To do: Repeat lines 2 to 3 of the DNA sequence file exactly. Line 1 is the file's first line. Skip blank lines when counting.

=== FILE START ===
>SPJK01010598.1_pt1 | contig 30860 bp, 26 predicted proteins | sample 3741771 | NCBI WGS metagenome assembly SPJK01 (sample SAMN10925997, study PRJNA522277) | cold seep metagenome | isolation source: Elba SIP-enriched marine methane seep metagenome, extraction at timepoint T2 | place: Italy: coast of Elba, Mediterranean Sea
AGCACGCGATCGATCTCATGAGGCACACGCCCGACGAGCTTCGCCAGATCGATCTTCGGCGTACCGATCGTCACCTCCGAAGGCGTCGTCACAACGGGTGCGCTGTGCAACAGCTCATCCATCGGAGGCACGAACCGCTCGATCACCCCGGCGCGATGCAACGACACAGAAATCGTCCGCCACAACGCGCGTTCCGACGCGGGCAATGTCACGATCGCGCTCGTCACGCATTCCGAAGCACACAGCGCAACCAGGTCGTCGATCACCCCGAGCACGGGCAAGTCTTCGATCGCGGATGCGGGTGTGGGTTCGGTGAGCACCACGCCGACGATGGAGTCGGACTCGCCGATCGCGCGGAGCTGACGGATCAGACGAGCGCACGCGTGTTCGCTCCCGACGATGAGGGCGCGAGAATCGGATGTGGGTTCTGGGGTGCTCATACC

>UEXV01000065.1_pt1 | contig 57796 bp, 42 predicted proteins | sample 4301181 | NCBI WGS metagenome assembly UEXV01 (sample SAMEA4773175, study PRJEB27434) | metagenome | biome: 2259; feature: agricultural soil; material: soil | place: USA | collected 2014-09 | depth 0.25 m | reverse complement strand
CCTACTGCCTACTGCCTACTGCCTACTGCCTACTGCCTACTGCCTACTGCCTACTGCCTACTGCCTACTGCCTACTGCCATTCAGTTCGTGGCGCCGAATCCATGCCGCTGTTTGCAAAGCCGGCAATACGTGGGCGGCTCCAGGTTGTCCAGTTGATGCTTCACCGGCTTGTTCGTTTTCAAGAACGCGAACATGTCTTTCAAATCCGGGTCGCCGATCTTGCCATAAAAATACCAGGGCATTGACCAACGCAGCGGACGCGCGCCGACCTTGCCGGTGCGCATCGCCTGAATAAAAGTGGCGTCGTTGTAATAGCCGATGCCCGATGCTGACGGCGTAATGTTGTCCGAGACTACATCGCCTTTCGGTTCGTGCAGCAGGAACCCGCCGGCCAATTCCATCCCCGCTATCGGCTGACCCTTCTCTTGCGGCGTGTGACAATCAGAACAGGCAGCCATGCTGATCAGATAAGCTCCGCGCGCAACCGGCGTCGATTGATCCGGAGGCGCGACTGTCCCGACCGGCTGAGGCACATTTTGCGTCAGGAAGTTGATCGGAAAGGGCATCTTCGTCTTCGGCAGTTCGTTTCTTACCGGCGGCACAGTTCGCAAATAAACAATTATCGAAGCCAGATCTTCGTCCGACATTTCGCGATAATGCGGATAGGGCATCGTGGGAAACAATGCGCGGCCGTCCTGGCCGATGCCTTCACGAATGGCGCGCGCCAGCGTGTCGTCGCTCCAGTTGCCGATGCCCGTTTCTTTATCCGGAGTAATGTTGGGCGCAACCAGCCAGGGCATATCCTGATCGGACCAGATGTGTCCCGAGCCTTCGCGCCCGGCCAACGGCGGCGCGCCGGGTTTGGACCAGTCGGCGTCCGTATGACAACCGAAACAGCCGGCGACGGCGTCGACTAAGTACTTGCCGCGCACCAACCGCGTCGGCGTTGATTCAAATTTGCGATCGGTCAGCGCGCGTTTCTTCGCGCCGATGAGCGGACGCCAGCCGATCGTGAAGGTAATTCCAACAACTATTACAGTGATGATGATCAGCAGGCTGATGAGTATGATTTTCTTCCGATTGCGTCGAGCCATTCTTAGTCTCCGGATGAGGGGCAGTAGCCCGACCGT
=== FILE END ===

AGCACGCGATCGATCTCATGAGGCACACGCCCGACGAGCTTCGCCAGATCGATCTTCGGCGTACCGATCGTCACCTCCGAAGGCGTCGTCACAACGGGTGCGCTGTGCAACAGCTCATCCATCGGAGGCACGAACCGCTCGATCACCCCGGCGCGATGCAACGACACAGAAATCGTCCGCCACAACGCGCGTTCCGACGCGGGCAATGTCACGATCGCGCTCGTCACGCATTCCGAAGCACACAGCGCAACCAGGTCGTCGATCACCCCGAGCACGGGCAAGTCTTCGATCGCGGATGCGGGTGTGGGTTCGGTGAGCACCACGCCGACGATGGAGTCGGACTCGCCGATCGCGCGGAGCTGACGGATCAGACGAGCGCACGCGTGTTCGCTCCCGACGATGAGGGCGCGAGAATCGGATGTGGGTTCTGGGGTGCTCATACC

>UEXV01000065.1_pt1 | contig 57796 bp, 42 predicted proteins | sample 4301181 | NCBI WGS metagenome assembly UEXV01 (sample SAMEA4773175, study PRJEB27434) | metagenome | biome: 2259; feature: agricultural soil; material: soil | place: USA | collected 2014-09 | depth 0.25 m | reverse complement strand